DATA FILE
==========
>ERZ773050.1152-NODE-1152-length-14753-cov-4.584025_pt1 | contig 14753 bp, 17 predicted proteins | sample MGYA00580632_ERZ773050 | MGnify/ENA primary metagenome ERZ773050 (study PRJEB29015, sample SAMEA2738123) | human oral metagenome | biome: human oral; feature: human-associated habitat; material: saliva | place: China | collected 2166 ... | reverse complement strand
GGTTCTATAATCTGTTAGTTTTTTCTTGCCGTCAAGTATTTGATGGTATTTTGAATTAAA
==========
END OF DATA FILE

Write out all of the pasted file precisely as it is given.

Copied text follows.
>ERZ773050.1152-NODE-1152-length-14753-cov-4.584025_pt1 | contig 14753 bp, 17 predicted proteins | sample MGYA00580632_ERZ773050 | MGnify/ENA primary metagenome ERZ773050 (study PRJEB29015, sample SAMEA2738123) | human oral metagenome | biome: human oral; feature: human-associated habitat; material: saliva | place: China | collected 2166 ... | reverse complement strand
GGTTCTATAATCTGTTAGTTTTTTCTTGCCGTCAAGTATTTGATGGTATTTTGAATTAAA